In 1898, J. Poland very completely and thoroughly discussed traumatic separations of the lower radial epiphyses. Eight years later two masterly treatises dealing entirely with injuries to the lower radial epiphysis appeared in the Paris Theses: one by Metenier and the other by Bonta. Not until 1922 and 1924, with the reports of M. K. Smith, does this subject again attract attention in the literature.
The lesion dealt with here is one in which there is a solution of continuity in the radius at its lower extremity, and all, or at least part, of the line of separation passes through the cartilaginous plate of the epiphysis. The resultant condition fulfils the requirements of, and should be called, a fracture instead of a separation or dislocation.One knows that the longitudinal growth of a long bone is due to a proliferation of the tissue at and adjoining the epiphyseal cartilage,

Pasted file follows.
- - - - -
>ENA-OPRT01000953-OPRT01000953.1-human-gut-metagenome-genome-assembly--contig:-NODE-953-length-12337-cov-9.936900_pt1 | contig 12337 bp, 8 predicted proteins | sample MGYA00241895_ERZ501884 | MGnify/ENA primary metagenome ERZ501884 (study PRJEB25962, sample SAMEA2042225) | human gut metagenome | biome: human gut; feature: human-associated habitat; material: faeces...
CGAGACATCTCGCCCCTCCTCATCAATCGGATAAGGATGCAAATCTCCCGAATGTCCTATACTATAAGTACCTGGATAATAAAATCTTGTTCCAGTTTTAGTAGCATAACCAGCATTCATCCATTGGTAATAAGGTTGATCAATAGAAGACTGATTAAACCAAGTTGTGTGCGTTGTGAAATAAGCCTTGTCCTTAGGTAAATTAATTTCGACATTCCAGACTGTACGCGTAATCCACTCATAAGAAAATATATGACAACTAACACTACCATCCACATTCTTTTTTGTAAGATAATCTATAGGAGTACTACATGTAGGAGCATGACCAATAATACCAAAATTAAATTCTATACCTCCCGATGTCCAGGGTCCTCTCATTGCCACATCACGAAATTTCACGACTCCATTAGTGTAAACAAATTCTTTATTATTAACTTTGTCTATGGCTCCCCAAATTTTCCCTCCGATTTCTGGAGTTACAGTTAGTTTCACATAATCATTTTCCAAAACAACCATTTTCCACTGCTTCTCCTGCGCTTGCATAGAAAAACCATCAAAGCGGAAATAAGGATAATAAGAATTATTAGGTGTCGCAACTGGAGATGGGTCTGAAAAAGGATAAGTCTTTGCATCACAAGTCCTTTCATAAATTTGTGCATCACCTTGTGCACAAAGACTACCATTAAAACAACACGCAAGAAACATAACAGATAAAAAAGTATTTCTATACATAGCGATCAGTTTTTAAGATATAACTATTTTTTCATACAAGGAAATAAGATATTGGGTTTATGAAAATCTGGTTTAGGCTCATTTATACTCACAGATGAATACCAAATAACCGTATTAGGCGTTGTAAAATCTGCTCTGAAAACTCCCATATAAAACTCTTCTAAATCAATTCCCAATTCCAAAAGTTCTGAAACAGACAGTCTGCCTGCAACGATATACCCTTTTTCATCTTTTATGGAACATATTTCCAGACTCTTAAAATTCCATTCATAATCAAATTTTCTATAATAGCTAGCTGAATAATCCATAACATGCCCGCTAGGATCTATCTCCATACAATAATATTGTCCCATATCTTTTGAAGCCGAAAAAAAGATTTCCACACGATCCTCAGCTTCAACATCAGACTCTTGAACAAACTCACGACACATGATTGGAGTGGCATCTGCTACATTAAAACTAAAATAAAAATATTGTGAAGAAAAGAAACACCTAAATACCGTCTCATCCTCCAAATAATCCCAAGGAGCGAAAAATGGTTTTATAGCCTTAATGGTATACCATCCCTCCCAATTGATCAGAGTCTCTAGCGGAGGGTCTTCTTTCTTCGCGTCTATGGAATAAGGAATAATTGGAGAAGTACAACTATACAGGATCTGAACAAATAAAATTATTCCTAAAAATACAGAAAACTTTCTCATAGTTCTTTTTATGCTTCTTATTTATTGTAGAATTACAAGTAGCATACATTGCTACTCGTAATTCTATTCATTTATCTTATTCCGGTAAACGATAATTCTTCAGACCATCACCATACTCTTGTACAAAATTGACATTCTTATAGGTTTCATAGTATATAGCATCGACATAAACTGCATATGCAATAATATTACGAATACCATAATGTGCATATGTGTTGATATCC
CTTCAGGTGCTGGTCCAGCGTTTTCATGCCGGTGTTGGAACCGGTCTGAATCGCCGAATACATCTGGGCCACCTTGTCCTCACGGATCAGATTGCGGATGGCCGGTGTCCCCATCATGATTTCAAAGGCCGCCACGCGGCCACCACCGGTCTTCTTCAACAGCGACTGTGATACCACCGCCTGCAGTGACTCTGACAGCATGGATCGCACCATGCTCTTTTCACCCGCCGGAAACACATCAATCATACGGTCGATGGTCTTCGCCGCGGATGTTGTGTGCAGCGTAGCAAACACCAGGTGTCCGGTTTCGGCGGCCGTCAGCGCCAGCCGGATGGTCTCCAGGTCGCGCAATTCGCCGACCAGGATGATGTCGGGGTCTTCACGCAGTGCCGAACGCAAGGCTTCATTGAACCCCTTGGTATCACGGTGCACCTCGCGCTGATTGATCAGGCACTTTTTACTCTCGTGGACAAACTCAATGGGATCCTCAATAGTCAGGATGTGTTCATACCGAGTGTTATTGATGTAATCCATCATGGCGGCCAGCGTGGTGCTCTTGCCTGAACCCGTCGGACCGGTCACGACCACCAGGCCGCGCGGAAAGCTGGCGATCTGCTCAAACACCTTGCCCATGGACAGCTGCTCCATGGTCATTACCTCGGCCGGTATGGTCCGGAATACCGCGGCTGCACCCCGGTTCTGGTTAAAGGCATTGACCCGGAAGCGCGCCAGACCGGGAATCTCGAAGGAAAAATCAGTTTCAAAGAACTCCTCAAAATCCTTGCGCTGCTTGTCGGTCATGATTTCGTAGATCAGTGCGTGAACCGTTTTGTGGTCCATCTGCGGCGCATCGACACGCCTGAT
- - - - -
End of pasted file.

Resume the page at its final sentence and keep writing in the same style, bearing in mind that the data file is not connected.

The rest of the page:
WATSON WL. FRACTURES OF THE LOWER RADIAL EPIPHYSIS. Arch Surg. 1932;24(3):492-504. doi:10.1001/archsurg.1932.01160150155007